Ho Ho Ho
Once again, the lead didn't last long. Ho kicked a 26y field goal on the second play of the fourth quarter to cap a 12-play, 78y drive. Rice completed his first pass on the drive and also connected on a 23-yarder to Steve Alaniz. Notre Dame 16 Michigan 14
The Wolverines drove into ND territory, but a holding penalty stalled the drive. So they settled for Gillette's 49y field goal. Michigan 17 Notre Dame 16 (5:39)
Schembechler: "We were going down to win the game, and the 10-yard holding penalty made us settle for a field goal. That was tough. We go in to score there, and it looks good. But instead we only led by a point."
Ho Ho Ho Ho
Ismail returned the kickoff to his 20. CB David Key was charged with pass inter­ference to move the ball 15y. Rice, who would finish two-for-11 for the evening, ran 21y around left end to the Michigan 44. But after a 1y gain by Tony Brooks, he passed to Brooks over the middle for 18.
Two rushes by Mark Green and one by Rice gave Notre Dame a first down at the 15 with 2:42 on the clock. When three plays gained only 6y, Ho came out to try another 26y field goal. Michigan called a timeout to ice him – a timeout they would want back minutes later. But the pre-med student made it four-for-four and leaped into the arms of holder Pete Graham. Notre Dame 19 Michigan 17 (1:13)
Holtz recalled: "When Reggie Ho got ready to kick the last field goal, I really wasn't worried. We chart field goals every day. Every time we look, Reggie is 24 of 24 or 22 of 22 or 23 of 24 and from both hashes. When we ran the draw to Antho­ny Johnson on the third down, I said, ‘Stay in the middle of the field.' But he tried to break it, and we ended up on the hash."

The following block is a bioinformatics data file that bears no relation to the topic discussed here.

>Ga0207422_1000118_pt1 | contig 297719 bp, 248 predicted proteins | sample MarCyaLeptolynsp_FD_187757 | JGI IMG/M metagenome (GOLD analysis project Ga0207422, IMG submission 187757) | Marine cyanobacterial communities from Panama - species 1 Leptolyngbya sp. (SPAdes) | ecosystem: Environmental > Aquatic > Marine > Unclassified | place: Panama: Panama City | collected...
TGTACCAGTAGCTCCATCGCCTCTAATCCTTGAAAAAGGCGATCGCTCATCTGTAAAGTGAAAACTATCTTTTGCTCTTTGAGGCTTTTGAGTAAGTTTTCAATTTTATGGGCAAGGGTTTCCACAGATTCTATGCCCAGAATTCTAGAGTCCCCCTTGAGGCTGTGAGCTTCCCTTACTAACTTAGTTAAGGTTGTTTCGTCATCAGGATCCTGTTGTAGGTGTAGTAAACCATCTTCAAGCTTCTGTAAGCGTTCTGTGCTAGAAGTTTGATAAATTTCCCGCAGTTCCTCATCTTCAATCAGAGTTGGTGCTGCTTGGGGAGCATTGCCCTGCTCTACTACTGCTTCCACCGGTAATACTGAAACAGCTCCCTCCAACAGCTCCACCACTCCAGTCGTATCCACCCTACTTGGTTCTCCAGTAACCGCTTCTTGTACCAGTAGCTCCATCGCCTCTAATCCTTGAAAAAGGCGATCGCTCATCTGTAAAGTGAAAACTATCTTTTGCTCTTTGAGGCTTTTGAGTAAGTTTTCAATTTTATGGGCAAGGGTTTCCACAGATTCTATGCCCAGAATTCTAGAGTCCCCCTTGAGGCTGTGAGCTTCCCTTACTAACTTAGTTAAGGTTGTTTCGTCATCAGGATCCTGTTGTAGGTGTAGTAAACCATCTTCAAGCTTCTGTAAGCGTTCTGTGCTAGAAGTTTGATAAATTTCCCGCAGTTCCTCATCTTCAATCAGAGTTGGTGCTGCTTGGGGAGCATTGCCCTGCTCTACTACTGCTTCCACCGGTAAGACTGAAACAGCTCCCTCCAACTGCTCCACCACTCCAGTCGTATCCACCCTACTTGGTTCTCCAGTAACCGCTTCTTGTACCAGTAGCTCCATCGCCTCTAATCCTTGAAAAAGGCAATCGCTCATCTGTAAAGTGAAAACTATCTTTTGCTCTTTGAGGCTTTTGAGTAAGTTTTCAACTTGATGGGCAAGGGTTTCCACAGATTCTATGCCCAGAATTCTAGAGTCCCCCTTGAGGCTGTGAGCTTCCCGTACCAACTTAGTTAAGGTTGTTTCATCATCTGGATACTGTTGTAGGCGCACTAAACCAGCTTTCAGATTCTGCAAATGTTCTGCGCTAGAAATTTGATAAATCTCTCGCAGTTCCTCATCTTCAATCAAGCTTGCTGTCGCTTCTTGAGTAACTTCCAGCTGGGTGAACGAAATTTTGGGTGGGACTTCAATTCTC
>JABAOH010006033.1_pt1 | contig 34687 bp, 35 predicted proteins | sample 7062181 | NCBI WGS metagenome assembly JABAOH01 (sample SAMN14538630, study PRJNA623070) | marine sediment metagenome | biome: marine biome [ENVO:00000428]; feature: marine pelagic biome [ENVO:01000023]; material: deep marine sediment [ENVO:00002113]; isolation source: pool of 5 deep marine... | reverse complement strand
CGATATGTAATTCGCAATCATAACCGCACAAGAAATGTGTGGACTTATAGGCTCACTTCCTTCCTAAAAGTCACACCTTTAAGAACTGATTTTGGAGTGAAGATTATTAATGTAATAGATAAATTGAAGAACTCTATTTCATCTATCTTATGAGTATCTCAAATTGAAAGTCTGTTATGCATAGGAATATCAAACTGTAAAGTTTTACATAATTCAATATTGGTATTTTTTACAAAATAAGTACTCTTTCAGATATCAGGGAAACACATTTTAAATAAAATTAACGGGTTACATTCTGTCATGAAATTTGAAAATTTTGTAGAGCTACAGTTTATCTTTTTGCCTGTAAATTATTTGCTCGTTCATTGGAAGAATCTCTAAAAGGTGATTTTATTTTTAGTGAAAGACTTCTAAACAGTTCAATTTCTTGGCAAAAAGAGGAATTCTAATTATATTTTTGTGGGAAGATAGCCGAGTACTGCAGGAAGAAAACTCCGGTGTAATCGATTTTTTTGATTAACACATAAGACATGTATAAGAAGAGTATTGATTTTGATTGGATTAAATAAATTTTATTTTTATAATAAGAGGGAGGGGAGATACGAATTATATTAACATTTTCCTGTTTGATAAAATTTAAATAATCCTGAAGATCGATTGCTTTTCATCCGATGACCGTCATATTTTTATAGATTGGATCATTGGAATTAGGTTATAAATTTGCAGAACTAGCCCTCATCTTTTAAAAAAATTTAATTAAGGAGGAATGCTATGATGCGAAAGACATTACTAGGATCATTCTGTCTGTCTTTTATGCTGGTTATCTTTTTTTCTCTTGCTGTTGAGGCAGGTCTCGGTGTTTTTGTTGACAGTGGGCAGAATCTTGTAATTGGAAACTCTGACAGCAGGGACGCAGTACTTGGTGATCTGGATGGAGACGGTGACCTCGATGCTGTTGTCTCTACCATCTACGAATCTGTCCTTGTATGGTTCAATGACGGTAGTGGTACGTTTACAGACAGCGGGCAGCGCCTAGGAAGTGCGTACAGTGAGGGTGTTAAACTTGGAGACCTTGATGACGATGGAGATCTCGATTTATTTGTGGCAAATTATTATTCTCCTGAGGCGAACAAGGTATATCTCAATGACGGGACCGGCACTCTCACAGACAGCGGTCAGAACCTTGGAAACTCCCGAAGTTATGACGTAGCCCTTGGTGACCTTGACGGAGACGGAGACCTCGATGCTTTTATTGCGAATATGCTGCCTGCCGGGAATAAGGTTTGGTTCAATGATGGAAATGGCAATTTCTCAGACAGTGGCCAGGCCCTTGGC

Michigan Almost Pulls It Out
But the Wolverines would not succumb easily. Tony Boles dropped the kickoff at the 7, then picked it up and carried all the way to the 37. From there, Taylor launched what Holtz called "a great display of passing." First he hit Chris Calloway for 11. After a sack, his next pass went through two sets of Irish hands before fall­ing incomplete with 36 seconds left. Taylor, getting plenty of time to pick out a re­ceiver, hit Calloway with a 19y pass to the sideline to reach Gillette's range. Boles picked up one before the Wolverines let the clock wind down to three seconds, then called timeout.
Gillette, Michigan's all-time field goal leader with 40 who had hit 13 of his last 14 attempts from less than 50y, lined up for a 48-yarder to win the game with three seconds left. "I just wanted to hit it like an extra point," he said. "Everything felt good, but I probably kicked it a little short. It's a shame when you come back like that on the road, and you lose it on a field goal."
The kick appeared to have enough steam, but the students in the end zone ex­ploded with joy as it missed to the right.
Ho: "I did this only for Notre Dame and the privilege of being here is all that I want. I wasn't too nervous after I made the first kick. I had the best snapper in Tim Grunhard and the best holder. And with those 290-pound guys on the line, there was no way anyone was going to hit me."
Holtz: "I thought our defense played exceptionally well. I think they were as physical as I thought they'd be, and I thought our offense did a nice job for the first time."
Holtz had compared Watters to Heisman Trophy winner Tim Brown, but Schem­bechler went a step further. "In Watters, they've got a guy who is probably better than Tim Brown."
Schembechler: "We played poorly, and in my judgement Notre Dame deserved to win. They outplayed us."
The Fighting Spirit: A Championship Season at Notre Dame, Lou Holtz with John Heisler (1989)
Natural Enemies: The Notre Dame-Michigan Football Feud
, John Kryk (1994)